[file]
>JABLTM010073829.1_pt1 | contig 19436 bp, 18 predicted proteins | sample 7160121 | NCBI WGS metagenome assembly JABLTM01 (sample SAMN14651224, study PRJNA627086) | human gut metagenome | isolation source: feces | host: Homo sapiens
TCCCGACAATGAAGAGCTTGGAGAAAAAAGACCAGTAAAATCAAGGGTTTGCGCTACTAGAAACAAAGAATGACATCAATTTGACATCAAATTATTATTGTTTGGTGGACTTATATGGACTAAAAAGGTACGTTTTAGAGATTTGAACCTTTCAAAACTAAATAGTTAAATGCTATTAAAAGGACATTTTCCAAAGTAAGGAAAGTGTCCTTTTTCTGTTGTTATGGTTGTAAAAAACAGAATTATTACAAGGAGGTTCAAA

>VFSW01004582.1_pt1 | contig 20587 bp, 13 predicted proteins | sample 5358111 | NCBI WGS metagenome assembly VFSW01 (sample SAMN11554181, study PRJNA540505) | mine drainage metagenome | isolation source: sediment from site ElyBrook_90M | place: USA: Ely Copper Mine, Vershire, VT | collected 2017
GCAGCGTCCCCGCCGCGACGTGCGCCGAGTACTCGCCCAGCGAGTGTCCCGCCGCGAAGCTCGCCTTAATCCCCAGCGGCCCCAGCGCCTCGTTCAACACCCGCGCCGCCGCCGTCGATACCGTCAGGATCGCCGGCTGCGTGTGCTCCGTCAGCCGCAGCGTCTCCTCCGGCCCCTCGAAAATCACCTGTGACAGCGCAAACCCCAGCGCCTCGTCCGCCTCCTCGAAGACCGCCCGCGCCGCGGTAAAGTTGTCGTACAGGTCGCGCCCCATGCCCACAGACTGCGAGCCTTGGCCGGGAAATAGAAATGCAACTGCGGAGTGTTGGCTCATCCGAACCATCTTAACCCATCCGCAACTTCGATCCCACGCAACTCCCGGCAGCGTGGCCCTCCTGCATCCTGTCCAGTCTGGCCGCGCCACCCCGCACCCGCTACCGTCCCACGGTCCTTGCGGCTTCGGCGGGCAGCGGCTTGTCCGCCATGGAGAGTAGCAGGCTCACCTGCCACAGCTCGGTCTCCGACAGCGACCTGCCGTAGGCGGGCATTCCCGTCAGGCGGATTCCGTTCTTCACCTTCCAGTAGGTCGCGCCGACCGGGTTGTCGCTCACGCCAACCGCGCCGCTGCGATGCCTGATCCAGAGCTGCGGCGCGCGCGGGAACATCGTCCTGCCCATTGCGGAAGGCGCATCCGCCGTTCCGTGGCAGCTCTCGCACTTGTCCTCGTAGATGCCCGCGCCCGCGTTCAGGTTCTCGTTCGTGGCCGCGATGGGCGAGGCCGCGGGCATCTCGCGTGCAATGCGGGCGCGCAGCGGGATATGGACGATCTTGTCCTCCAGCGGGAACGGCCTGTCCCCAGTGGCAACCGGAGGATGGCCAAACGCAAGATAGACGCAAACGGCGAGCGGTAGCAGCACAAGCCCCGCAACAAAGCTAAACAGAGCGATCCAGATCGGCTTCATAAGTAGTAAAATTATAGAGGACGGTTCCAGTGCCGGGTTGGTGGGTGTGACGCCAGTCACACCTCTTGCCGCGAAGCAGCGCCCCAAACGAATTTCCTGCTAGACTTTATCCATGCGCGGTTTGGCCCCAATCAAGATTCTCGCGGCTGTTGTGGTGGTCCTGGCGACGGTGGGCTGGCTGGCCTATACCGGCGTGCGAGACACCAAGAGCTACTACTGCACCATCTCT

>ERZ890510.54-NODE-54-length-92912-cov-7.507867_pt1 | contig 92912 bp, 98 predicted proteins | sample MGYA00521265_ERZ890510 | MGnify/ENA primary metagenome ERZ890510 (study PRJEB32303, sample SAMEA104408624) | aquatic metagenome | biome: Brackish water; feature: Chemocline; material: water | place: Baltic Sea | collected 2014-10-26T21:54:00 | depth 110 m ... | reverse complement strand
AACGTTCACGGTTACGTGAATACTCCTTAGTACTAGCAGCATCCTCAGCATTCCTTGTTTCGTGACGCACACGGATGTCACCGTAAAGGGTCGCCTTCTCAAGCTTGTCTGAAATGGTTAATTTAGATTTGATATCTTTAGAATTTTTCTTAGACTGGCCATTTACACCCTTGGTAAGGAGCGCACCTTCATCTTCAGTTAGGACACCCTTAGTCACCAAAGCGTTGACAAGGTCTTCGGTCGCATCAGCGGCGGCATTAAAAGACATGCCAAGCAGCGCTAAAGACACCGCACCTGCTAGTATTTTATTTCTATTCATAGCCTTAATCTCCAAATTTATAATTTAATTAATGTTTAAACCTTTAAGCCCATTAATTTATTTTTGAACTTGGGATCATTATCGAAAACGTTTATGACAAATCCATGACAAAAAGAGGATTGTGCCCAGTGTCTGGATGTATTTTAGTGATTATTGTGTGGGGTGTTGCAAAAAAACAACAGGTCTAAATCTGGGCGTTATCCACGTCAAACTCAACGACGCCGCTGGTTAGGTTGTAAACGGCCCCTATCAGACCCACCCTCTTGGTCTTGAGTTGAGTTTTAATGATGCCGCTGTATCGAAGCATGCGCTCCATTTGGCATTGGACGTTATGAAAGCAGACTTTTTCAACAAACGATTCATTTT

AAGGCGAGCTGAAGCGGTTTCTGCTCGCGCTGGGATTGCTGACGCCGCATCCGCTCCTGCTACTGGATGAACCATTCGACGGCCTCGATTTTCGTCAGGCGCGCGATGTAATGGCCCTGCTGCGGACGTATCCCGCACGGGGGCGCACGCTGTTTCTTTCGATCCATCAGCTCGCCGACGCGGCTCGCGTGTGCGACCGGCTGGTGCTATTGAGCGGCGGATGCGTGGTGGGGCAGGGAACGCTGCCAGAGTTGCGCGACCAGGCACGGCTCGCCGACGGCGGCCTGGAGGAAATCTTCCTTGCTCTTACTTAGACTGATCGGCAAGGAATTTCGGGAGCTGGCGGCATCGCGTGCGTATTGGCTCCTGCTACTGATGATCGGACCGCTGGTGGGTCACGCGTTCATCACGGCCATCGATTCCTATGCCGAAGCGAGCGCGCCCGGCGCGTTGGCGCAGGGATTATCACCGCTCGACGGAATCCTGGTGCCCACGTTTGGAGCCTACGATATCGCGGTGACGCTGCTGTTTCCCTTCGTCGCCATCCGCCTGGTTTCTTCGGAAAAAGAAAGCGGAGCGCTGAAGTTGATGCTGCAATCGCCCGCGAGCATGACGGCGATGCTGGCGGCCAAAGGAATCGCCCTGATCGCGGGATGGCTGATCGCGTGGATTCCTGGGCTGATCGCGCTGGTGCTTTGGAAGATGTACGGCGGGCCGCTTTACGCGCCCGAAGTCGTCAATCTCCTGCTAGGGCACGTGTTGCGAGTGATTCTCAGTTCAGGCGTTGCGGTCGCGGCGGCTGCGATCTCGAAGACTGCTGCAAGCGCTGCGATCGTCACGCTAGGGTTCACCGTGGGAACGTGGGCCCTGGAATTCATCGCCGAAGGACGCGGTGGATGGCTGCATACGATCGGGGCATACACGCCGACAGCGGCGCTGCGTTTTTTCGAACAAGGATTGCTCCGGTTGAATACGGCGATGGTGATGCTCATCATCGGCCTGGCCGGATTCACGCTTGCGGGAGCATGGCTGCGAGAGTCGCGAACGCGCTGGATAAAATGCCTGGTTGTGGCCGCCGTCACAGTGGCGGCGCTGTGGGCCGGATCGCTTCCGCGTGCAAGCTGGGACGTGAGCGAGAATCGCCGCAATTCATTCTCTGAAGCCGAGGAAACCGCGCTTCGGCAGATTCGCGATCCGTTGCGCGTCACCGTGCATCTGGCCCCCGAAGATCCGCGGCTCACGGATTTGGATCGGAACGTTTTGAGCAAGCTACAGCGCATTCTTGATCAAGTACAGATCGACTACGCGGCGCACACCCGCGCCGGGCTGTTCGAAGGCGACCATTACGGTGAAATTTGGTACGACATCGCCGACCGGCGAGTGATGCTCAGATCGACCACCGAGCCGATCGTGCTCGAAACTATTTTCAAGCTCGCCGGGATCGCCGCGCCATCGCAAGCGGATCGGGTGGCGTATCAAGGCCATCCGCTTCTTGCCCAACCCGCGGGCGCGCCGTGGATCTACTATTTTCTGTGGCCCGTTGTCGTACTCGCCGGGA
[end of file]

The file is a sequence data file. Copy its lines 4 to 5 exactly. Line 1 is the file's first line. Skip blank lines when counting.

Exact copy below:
GCAGCGTCCCCGCCGCGACGTGCGCCGAGTACTCGCCCAGCGAGTGTCCCGCCGCGAAGCTCGCCTTAATCCCCAGCGGCCCCAGCGCCTCGTTCAACACCCGCGCCGCCGCCGTCGATACCGTCAGGATCGCCGGCTGCGTGTGCTCCGTCAGCCGCAGCGTCTCCTCCGGCCCCTCGAAAATCACCTGTGACAGCGCAAACCCCAGCGCCTCGTCCGCCTCCTCGAAGACCGCCCGCGCCGCGGTAAAGTTGTCGTACAGGTCGCGCCCCATGCCCACAGACTGCGAGCCTTGGCCGGGAAATAGAAATGCAACTGCGGAGTGTTGGCTCATCCGAACCATCTTAACCCATCCGCAACTTCGATCCCACGCAACTCCCGGCAGCGTGGCCCTCCTGCATCCTGTCCAGTCTGGCCGCGCCACCCCGCACCCGCTACCGTCCCACGGTCCTTGCGGCTTCGGCGGGCAGCGGCTTGTCCGCCATGGAGAGTAGCAGGCTCACCTGCCACAGCTCGGTCTCCGACAGCGACCTGCCGTAGGCGGGCATTCCCGTCAGGCGGATTCCGTTCTTCACCTTCCAGTAGGTCGCGCCGACCGGGTTGTCGCTCACGCCAACCGCGCCGCTGCGATGCCTGATCCAGAGCTGCGGCGCGCGCGGGAACATCGTCCTGCCCATTGCGGAAGGCGCATCCGCCGTTCCGTGGCAGCTCTCGCACTTGTCCTCGTAGATGCCCGCGCCCGCGTTCAGGTTCTCGTTCGTGGCCGCGATGGGCGAGGCCGCGGGCATCTCGCGTGCAATGCGGGCGCGCAGCGGGATATGGACGATCTTGTCCTCCAGCGGGAACGGCCTGTCCCCAGTGGCAACCGGAGGATGGCCAAACGCAAGATAGACGCAAACGGCGAGCGGTAGCAGCACAAGCCCCGCAACAAAGCTAAACAGAGCGATCCAGATCGGCTTCATAAGTAGTAAAATTATAGAGGACGGTTCCAGTGCCGGGTTGGTGGGTGTGACGCCAGTCACACCTCTTGCCGCGAAGCAGCGCCCCAAACGAATTTCCTGCTAGACTTTATCCATGCGCGGTTTGGCCCCAATCAAGATTCTCGCGGCTGTTGTGGTGGTCCTGGCGACGGTGGGCTGGCTGGCCTATACCGGCGTGCGAGACACCAAGAGCTACTACTGCACCATCTCT

>ERZ890510.54-NODE-54-length-92912-cov-7.507867_pt1 | contig 92912 bp, 98 predicted proteins | sample MGYA00521265_ERZ890510 | MGnify/ENA primary metagenome ERZ890510 (study PRJEB32303, sample SAMEA104408624) | aquatic metagenome | biome: Brackish water; feature: Chemocline; material: water | place: Baltic Sea | collected 2014-10-26T21:54:00 | depth 110 m ... | reverse complement strand